April 19th, a day of history

This year, April 19th marks several anniversaries of terrible things that have happened in history.  Today is Holocaust Remembrance Day (Yom HaShoah) to remind the world that when dictators and tyrants are not stopped, the results can have an immeasurable effect.  It is marks 17 years since Timothy McVeigh and his co-conspirators blew up the Alfred P. Murrah Federal Building in Oklahoma City, killing 168 people including 19 children all under the age of 6, and injuring over 680.  It is also the day that, in 1993, the federal government lay siege to a little known cult called the Branch Davidians, and ended up killing over 75 people at the compound, most of whom died in the conflagration that occurred when tear gas was launched into the buildings.  The 19th also marks the day when the “Shot heard ‘round the world” happened.  It was the beginning of the Revolutionary War, when in 1775 British regulars fought with militiamen at the Battles of Lexington and Concord.

All of these events all have something in common.

The Revolutionary War was fought because George III of the United Kingdom was perceived by the American colonists as a tyrant, with little regard to the wants, needs, and desires of his subjects.  The result of the war was the birth of the greatest experiment in human freedom, the United States of America.

The Holocaust was brought about by an unchecked dictator whose sick, twisted mind gave rise to National Socialism (Nationalsozialismus) or the Nazi Party.  Hitler needed to blame someone for the plight of the German people after World War I, and laid the blame on the backs of the Jewish people.  In his quest to deflect his and his government’s inability to bring about a strong economy and a robust system of enterprise, he came up with the “Final Solution.”  The extermination of six million Jews throughout Europe.

The Branch Davidians, or Waco Siege, debacle came about due to an overreaching federal government during the tenure of Bill Clinton.  On April 19, 1993 federal agents laid siege to what was ostensibly a cult compound nine miles outside Waco, Texas.  The result was scores dead, including children and what is considered by some to be the worst law enforcement action in the history of the United States.

On April 19, 1995, Timothy McVeigh and two others plotted and blew up the Alfred P. Murrah Federal Building in Oklahoma City.  The devastation was incalculable and the worst terror attack on US soil prior to 9/11.  McVeigh and his cohorts, with a sick and twisted mentality, deemed that the federal government needed to be punished for the events at Waco, and on the anniversary of the Waco Siege, detonated a 7,000 pound bomb outside the Murrah Building.  This horrid event also took place under the watchful eye of the Clinton administration.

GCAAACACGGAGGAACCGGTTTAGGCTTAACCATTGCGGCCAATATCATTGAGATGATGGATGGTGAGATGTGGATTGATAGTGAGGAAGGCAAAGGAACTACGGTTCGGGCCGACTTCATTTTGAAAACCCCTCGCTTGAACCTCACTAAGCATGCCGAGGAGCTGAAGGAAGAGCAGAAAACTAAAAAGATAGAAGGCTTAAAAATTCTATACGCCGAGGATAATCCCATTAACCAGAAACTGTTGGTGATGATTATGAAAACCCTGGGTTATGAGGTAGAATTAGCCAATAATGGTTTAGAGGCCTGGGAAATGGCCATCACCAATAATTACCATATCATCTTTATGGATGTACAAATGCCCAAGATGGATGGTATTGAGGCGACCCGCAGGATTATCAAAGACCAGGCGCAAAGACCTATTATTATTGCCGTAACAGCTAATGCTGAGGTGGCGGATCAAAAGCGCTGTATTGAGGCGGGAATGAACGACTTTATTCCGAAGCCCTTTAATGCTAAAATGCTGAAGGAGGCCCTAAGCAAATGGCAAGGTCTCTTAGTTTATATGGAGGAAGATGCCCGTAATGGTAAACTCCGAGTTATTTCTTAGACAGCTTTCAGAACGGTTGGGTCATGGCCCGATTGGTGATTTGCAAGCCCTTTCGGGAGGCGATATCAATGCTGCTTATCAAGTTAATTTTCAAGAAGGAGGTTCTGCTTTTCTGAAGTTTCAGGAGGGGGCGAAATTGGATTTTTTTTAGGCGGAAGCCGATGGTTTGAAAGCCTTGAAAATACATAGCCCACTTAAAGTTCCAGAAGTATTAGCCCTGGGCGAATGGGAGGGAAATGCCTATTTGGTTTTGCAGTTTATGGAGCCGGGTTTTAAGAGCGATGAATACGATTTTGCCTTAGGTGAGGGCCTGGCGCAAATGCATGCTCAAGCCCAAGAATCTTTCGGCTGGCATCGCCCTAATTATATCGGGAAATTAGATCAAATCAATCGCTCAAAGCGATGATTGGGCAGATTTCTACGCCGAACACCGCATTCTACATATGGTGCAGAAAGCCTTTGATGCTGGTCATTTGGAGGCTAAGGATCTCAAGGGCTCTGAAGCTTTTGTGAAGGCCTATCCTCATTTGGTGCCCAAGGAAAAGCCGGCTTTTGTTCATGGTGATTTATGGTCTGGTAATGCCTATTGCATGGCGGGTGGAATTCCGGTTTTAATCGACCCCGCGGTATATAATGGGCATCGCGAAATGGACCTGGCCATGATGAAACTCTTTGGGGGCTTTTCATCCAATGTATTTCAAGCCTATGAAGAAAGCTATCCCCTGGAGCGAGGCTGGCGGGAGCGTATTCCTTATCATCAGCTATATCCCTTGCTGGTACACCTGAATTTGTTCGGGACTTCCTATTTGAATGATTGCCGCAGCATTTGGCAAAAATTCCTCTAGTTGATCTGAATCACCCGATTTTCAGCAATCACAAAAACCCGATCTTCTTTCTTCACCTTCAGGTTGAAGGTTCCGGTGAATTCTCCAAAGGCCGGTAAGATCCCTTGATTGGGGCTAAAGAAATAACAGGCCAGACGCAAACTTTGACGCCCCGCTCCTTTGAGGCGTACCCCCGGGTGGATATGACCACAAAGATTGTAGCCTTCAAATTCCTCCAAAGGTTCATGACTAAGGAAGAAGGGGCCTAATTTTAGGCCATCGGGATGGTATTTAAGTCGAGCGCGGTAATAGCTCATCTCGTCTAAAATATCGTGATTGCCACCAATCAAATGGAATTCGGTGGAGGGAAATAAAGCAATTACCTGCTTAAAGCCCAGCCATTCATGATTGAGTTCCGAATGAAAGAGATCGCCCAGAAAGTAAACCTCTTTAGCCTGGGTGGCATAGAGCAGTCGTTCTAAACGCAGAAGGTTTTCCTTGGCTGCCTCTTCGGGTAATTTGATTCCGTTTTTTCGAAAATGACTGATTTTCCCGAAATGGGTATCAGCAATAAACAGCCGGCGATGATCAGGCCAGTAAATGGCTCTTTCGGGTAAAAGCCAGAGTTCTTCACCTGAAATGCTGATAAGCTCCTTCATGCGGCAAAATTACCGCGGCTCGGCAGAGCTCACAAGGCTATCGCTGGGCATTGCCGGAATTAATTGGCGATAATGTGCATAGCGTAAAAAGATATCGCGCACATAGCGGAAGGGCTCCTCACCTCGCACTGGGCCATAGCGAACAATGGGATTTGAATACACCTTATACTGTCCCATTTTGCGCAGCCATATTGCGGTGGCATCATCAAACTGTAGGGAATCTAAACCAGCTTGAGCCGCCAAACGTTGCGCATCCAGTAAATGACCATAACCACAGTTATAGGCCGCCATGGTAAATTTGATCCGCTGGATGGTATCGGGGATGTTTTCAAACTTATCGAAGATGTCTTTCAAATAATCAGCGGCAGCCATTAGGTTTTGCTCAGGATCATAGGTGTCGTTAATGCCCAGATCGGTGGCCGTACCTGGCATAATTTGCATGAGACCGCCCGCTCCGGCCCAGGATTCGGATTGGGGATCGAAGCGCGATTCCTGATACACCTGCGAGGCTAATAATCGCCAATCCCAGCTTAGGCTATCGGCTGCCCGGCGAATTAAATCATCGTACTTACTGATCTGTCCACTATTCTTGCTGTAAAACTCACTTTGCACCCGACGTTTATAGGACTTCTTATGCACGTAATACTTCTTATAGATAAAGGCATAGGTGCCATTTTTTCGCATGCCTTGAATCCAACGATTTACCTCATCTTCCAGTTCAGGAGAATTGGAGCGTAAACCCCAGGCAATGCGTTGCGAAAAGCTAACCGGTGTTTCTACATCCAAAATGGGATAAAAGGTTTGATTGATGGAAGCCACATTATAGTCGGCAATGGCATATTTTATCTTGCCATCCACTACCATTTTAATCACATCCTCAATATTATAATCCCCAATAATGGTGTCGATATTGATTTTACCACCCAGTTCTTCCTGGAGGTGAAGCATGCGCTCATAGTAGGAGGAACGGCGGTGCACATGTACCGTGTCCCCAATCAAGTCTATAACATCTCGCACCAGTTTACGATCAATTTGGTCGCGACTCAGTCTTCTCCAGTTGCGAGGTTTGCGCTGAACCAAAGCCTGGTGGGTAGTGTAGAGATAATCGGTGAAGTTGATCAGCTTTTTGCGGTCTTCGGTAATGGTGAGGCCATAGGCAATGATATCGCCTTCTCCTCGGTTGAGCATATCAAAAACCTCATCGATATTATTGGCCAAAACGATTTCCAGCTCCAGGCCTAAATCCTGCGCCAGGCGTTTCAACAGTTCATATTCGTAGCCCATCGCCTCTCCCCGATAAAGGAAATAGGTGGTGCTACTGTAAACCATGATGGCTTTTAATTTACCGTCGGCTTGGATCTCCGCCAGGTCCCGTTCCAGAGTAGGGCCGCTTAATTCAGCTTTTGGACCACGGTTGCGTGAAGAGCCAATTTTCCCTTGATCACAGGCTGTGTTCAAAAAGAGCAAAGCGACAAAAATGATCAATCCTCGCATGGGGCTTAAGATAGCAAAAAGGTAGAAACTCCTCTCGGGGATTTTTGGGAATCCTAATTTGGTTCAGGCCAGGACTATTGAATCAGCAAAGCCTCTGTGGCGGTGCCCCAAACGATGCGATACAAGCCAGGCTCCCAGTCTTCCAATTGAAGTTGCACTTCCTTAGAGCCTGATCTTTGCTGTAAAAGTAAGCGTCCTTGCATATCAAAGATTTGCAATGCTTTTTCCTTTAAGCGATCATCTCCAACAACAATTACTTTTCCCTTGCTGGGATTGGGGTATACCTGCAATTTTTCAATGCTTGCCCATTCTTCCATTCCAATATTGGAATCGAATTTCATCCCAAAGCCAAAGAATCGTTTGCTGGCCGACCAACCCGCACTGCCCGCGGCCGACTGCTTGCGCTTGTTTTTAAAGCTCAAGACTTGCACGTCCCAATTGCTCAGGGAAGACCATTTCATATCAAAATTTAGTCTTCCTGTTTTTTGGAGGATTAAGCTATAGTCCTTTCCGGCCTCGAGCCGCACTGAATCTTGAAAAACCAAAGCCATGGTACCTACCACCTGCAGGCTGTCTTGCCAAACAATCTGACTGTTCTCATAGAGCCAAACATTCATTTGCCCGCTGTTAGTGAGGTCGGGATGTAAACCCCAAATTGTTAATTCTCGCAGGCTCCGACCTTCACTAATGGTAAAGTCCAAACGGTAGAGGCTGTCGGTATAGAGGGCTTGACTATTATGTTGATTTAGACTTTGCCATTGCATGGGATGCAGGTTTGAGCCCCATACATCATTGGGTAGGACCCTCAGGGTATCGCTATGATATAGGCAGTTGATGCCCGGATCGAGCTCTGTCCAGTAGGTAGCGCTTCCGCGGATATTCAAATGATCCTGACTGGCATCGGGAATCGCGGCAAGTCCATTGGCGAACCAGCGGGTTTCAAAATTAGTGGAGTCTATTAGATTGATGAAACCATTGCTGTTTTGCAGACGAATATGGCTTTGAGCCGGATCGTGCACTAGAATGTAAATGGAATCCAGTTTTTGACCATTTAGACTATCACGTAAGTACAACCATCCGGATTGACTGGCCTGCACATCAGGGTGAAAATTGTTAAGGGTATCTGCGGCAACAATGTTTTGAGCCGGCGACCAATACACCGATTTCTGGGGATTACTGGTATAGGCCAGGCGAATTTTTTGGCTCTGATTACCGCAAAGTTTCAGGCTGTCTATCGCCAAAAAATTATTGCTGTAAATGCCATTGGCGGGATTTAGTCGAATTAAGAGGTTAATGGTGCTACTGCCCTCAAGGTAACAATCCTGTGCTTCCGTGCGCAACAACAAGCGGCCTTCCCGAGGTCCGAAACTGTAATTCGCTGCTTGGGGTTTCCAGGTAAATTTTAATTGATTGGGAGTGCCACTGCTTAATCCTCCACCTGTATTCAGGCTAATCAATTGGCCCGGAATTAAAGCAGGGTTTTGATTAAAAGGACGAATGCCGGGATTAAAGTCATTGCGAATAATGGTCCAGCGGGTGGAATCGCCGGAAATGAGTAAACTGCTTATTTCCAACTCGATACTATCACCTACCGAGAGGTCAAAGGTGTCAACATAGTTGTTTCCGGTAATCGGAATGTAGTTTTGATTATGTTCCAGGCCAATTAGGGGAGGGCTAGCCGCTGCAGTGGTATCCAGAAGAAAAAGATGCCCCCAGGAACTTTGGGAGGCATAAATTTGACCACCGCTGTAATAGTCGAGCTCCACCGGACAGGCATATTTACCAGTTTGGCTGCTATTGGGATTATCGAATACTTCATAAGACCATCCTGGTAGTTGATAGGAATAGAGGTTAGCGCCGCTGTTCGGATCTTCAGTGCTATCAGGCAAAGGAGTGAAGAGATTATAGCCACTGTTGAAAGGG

The common denominator in each of these moments in time was a government that was out of control, or had decided to take on so much power for itself, that it could not be checked.  The tyranny of George III; the insanity of Adolf Hitler; the overreach of Clinton’s Department of Justice under Janet Reno, and the aftermath of Waco that spawned Timothy McVeigh and the Oklahoma City bombing were all by-products of government left to its own devices.

Thomas Jefferson is quoted as saying, “When governments fear the people, there is liberty. When the people fear the government, there is tyranny.”  As we remember today, and all that has occurred in history on April 19, let us not forget that our freedoms come from God and that when we begin to rely on the government to “protect us from ourselves” and to meet our every need we become serfs to the government.  That serfdom will lead to fear of our own leaders, and then tyranny will reign in a land where freedom once rang.

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About Joseph Ordower

I'm a middle aged, some would say curmudgeon, who is sick, tired and truly frustrated with the way things are going in a country (America) that he loves, honors and respects.
This entry was posted in Politics, War and tagged , , , , , . Bookmark the permalink.

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